Be Afraid, Be Very Afraid
Could scary books be necessary for kids’ development? by Liza Featherstone
April 6, 2009
When it comes to censorship, even the old Soviet regime can’t compete with parents of small children. The first time I told my three-year-old son, Ivan, the story of Three Little Pigs, I purged the grisly details. I allowed the first two pigs to escape their flimsy houses, joining their savvier brother in his safe, cozy brick fortress. Even the wolf got off easy: failing to blow down the brick house, he simply staggered off, huffing and puffing defeatedly.
My days as a Bowdlerizer are at an end, however: we’ve just acquired a more Darwinian Little Golden Book version of the tale published in 1988, in which the “hungry and wicked wolf” eats up the first two incompetents. At the story’s end, the wolf is boiled to death and only the resourceful brick-laying pig is left alive. Ivan much prefers Golden Book’s retelling of this folktale to mine. When the wolf eats up the first little pig, Ivan remarks, “Oooh. He’s dinner.”
Ivan loves stories about death, predators, and imprisonment. In William Steig’s Solomon the Rusty Nail (published in 1985), a rabbit is held captive by a knife-wielding cat. (Solomon is saved from death only by his unique ability to turn into a rusty nail at will.) In The Story of Babar, written by Jean de Brunhoff and first published in 1933, a baby elephant lives an idyllic existence in the jungle, until his mother is shot and killed by a hunter.
That book’s sequel, Babar the King, published the same year as the original, reads like the book of Job, with characters plagued by snakebites, house fires and bad dreams. In Maurice Sendak’s In the Night Kitchen, first published in 1970, a little boy narrowly escapes a mob of chanting chefs who want to bake him into a cake. Ivan requests each of these stories again and again. “Read it!” he commands.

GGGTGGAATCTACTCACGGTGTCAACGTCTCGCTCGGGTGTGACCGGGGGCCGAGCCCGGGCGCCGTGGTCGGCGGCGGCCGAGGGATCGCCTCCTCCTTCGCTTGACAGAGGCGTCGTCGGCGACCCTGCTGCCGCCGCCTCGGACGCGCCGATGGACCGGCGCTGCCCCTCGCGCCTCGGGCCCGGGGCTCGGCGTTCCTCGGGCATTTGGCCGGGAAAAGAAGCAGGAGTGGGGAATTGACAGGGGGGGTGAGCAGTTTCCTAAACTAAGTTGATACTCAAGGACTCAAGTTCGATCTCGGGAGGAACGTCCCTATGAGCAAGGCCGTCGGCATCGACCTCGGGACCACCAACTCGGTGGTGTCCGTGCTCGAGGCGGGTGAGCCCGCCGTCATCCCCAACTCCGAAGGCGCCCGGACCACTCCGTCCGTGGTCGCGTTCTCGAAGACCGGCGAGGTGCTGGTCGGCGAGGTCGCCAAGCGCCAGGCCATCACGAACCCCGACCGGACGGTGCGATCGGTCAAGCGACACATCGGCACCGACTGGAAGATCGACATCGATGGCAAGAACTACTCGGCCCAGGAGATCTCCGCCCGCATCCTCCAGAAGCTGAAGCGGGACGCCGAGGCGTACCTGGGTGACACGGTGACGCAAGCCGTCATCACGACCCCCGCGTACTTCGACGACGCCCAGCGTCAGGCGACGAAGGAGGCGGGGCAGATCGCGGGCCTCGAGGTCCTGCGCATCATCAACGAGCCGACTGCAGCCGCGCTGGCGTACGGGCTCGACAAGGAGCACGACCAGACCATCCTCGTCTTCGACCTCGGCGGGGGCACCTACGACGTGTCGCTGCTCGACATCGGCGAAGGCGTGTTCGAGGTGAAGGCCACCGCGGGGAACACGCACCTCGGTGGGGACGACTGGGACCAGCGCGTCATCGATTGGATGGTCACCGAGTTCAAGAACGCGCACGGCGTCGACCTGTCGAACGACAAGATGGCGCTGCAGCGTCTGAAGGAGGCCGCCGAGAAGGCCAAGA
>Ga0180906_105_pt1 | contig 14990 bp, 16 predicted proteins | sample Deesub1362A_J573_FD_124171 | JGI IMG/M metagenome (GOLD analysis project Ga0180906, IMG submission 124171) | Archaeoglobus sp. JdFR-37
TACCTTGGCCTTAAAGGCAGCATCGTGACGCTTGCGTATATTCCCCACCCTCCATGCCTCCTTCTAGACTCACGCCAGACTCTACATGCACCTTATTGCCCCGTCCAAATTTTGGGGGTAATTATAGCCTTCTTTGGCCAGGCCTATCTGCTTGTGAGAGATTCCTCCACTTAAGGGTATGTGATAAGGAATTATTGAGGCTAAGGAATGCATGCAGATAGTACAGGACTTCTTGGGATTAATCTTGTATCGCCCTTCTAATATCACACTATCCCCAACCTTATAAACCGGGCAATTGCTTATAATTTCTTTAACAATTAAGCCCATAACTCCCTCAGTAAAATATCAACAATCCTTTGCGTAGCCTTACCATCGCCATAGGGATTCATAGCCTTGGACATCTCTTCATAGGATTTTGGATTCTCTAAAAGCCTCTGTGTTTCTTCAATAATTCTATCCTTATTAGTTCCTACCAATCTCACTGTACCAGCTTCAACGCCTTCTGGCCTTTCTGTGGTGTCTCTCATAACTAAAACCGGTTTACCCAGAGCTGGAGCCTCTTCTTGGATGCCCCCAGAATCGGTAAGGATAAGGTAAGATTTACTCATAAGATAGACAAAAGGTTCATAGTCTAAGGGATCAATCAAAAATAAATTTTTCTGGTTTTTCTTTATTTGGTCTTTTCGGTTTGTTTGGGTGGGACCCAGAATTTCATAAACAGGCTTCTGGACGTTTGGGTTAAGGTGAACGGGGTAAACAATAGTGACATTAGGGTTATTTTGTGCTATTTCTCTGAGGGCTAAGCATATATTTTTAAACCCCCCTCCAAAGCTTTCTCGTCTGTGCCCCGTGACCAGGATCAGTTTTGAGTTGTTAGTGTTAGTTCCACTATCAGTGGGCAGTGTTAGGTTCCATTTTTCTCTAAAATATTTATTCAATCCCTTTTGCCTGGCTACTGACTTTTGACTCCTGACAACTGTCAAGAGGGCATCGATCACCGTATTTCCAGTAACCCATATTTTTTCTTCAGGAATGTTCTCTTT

For decades – as long as there has been a “children’s literature” section in bookstores – adults have been conflicted about how disturbing children’s stories should be. In E.B. White’s 1945 classic, Stuart Little, a human mother gives birth to a mouse. When Stuart Little was first published, the nation’s librarians and other arbiters of taste freaked out completely, finding it grotesque. Generations of children have since accepted the book and found its mouse-person hero, while perhaps unsettling, also lovable. Yet adults continue to reject the story’s premise: in the most recent movie version (1999), Stuart is adopted.
The Stuart Little kerfuffle captures an enduring tension around children’s books. On the one hand, says Dr. Tony Charuvastra, a research psychiatrist at NYU School of Medicine’s Child Study Center and father of a two-year-old, we have “the desire to protect children, a sense that children shouldn’t read these awful stories.” On the other hand, he adds, “kids enjoy being scared.” And while children do enjoy innocuous material that parents find boring – c.f. Dora the Explorer – both kids and adults like a good story, and good stories are nearly always emotionally complex.